These are the eight people whose families are suing Snapchat. In each of their cases, the person bought a pill believing it was a prescription drug, such as Percocet, an opioid pain reliever, or Xanax, an anxiety medication, from a drug dealer they found on Snapchat. In reality, the pills contained fentanyl, leading to each of their deaths.
—Michael Stabile, 15, from Coure d’Alene, Idaho, died from fentanyl poisoning on May 10, 2021, according to the lawsuit. He loved skateboarding, snowboarding and “spending as much time in the outdoors as possible.”
—Emily Taylor, 17, from Ottowa, Illinois, was put on life support after taking a fentanyl-laced pill on March 3, 2021, according to the Social Media Victims Law Center. She died on March 5, 2021.
“Emily’s only known connection to this dealer was Snapchat; he would not have found Emily, nor would Emily have been connected to him, but for the Snapchat product,” the complaint says.
Family described her as a funny, outgoing person who loved animals and wanted to be a nurse. She was planning a high school graduation party with her mother in the days before her death.
—Ava Sorenson’s mother found her lying in bed with foam coming out of her mouth after she didn’t turn off her morning alarm. She died on Oct. 13, 2022, according to the lawsuit.
A “loyal and dedicated friend and daughter,” the 17-year-old from Gilbert, Arizona, was a “happy kid” but also stubborn and headstrong, family members said.
—Manuel “Manny” Navarro, 17, from Chino Hills, California, died on June 1, 2021, according to the lawsuit. Navarro had been in pain after having surgery on his collar bone following a skateboarding accident. The public profile and user location features on Snapchat helped connect him with a dealer, the lawsuit says.
Navarro loved playing video games and wanted to become a video game programmer someday.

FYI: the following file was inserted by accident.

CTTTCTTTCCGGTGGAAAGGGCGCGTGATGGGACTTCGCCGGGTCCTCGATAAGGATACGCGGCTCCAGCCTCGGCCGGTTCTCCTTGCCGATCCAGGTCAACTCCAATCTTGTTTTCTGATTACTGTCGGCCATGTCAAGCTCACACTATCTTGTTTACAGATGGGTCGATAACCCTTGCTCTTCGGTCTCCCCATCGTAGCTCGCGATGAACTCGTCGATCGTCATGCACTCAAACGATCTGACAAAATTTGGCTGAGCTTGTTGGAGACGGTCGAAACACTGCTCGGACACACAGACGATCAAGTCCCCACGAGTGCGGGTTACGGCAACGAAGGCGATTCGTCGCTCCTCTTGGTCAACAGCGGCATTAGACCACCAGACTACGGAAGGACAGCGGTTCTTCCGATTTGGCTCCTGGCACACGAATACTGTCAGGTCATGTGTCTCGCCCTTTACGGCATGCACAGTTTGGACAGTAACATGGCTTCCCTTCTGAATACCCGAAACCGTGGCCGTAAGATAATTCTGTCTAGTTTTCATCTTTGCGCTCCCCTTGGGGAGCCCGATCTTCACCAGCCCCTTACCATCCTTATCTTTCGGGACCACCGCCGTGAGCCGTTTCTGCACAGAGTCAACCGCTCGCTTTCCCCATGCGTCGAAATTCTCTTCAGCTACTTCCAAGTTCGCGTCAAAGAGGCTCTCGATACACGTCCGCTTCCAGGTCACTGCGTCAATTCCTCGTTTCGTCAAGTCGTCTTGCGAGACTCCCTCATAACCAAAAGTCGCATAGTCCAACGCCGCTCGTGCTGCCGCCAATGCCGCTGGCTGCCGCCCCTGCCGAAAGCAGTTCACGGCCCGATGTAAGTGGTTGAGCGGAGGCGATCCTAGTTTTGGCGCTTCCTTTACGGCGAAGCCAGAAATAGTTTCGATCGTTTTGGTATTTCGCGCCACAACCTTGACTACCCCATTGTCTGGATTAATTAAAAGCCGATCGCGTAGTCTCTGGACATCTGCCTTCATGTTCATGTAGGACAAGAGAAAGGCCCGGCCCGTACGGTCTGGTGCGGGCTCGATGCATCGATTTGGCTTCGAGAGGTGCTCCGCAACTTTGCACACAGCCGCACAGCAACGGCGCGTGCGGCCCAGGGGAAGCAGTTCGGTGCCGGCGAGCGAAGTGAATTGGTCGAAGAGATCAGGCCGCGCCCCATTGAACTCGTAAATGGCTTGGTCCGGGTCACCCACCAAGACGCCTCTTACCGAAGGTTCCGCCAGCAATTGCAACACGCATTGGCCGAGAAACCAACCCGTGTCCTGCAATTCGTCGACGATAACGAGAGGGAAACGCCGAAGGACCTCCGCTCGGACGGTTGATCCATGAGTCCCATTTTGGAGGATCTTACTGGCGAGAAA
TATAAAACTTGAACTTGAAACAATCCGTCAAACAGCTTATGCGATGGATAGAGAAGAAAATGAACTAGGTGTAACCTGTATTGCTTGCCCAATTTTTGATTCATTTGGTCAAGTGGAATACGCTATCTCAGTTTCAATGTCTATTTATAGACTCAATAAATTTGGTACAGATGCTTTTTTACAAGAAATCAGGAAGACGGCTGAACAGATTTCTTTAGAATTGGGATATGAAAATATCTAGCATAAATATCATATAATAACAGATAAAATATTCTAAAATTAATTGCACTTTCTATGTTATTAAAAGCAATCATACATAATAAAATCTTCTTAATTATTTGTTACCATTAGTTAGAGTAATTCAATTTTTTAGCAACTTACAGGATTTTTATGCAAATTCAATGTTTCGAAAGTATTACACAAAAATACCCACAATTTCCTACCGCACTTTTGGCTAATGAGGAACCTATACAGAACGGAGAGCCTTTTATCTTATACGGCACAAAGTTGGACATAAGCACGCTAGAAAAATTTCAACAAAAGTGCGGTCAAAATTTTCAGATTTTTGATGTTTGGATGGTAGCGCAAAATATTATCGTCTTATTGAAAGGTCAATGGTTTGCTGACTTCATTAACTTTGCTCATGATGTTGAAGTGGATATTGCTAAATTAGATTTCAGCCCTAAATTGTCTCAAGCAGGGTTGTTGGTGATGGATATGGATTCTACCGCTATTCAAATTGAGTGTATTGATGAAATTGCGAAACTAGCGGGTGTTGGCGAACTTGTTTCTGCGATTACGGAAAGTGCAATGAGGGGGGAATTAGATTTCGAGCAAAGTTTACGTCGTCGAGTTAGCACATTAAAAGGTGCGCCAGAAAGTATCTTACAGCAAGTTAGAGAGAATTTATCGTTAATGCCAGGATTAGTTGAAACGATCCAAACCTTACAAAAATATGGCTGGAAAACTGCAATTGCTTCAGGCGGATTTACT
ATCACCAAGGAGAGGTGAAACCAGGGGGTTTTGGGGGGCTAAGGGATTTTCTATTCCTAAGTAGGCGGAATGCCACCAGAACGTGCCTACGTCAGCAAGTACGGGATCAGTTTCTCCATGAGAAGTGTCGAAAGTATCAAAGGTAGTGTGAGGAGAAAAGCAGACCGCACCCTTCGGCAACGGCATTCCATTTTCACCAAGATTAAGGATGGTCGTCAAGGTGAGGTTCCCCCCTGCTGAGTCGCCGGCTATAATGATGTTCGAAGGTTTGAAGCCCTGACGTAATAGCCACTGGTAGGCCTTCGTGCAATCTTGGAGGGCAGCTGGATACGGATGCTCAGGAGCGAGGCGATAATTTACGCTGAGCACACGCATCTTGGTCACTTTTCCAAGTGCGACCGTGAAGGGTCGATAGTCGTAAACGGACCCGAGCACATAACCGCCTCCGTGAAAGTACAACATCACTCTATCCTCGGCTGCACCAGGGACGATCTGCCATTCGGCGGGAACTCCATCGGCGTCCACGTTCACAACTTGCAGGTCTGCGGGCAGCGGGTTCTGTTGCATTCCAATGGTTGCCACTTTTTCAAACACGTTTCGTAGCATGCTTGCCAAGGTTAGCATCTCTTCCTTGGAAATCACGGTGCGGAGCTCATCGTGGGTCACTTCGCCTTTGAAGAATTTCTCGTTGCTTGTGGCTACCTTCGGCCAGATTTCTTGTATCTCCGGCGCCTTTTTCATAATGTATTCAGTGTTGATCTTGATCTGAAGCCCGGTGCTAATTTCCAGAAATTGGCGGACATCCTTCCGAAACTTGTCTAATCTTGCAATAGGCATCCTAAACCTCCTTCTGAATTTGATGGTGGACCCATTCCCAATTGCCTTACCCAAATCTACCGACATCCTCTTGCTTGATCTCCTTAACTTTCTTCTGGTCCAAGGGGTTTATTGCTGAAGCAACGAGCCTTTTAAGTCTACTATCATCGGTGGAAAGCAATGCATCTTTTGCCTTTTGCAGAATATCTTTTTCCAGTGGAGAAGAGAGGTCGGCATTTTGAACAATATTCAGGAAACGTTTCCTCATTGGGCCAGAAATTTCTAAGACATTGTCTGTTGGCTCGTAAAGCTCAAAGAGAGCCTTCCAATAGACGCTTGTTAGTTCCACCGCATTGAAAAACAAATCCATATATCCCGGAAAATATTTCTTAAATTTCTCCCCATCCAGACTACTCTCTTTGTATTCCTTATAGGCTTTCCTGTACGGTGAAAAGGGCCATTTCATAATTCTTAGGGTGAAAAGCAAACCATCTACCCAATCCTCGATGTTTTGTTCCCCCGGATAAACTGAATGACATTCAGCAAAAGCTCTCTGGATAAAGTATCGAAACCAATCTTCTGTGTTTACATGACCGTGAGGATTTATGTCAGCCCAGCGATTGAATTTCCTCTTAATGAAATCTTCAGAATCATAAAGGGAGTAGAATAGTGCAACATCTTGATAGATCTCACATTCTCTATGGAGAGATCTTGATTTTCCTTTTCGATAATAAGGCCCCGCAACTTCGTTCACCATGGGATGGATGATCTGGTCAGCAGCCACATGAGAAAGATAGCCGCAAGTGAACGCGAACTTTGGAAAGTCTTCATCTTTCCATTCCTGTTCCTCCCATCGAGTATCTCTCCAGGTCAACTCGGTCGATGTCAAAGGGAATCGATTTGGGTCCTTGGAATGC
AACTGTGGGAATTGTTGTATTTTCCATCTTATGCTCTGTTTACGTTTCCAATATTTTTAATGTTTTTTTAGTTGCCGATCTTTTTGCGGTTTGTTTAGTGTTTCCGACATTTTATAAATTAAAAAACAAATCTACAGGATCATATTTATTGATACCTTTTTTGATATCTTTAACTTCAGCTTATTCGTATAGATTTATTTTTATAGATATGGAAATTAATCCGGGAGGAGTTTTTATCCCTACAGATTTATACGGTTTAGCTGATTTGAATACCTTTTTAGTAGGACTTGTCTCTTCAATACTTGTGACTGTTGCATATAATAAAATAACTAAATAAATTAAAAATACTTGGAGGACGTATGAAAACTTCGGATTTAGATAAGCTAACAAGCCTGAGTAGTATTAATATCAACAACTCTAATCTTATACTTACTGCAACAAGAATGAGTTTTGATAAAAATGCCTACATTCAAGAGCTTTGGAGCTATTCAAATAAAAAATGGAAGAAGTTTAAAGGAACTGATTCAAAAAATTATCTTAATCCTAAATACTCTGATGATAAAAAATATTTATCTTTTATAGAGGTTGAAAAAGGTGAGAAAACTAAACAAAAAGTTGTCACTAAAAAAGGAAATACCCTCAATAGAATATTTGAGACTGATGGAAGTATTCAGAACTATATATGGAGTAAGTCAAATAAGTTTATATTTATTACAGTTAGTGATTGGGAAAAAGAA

—Finale Jaeger, 18, from Scottsdale, Arizona, died between Dec. 7 and Dec. 8, 2021, according to the lawsuit.
Jaeger had been unable to do gymnastics because of knee pain. A corrective surgery in October 2021 only made the problem worse.
She was named after the Fourth of July fireworks, where her parents met. She could “light up any room with her smile and laughter” and was always ready to help a stranger, the lawsuit says.
—Max Osterman, 18, from Thornton, Colorado, died on Feb. 3, 2021, the complaint says. He was a “kind and intelligent person” who hoped to one day work on Wall Street, the complaint says.
The dealer suspected of selling him the drug still had an active account on Snapchat a year after Osterman’s death, Bergman said.
—Cody Mehlos, 21, from Big Bear Lake, California, was found dead by his mother on Jan. 2, 2021, according to the complaint.
Mehlos was “outgoing, enjoyed helping others, and dreamt of being an entrepreneur,” the complaint says . He studied at the University of Phoenix, which gave him a posthumous business degree.
—Ciara Gilliam, 22, from Des Moines, Iowa, was found dead on her bedroom floor by her grandmother on Aug. 23, 2022, according to the lawsuit.
Gilliam was a “happy and outgoing person” who was close with her parents and made friends “everywhere she went,” according to the complaint.
The plaintiffs are seeking “compensatory and punitive damages” in amounts to be determined at trial.
But Bergman said the lawsuit is not about money. The families’ main goal is to get Snapchat to change its design so the app cannot be used for illicit purposes, he said.
“For these parents, they’ve suffered the worst loss anybody can imagine, and the only thing that is motivating them is to prevent other families from experiencing the horrific loss that they did, and by holding Snapchat accountable, they’re hopeful they can do that,” he said. “If through this litigation we can save one life, it’s all worth while.”
2023 The Charlotte Observer.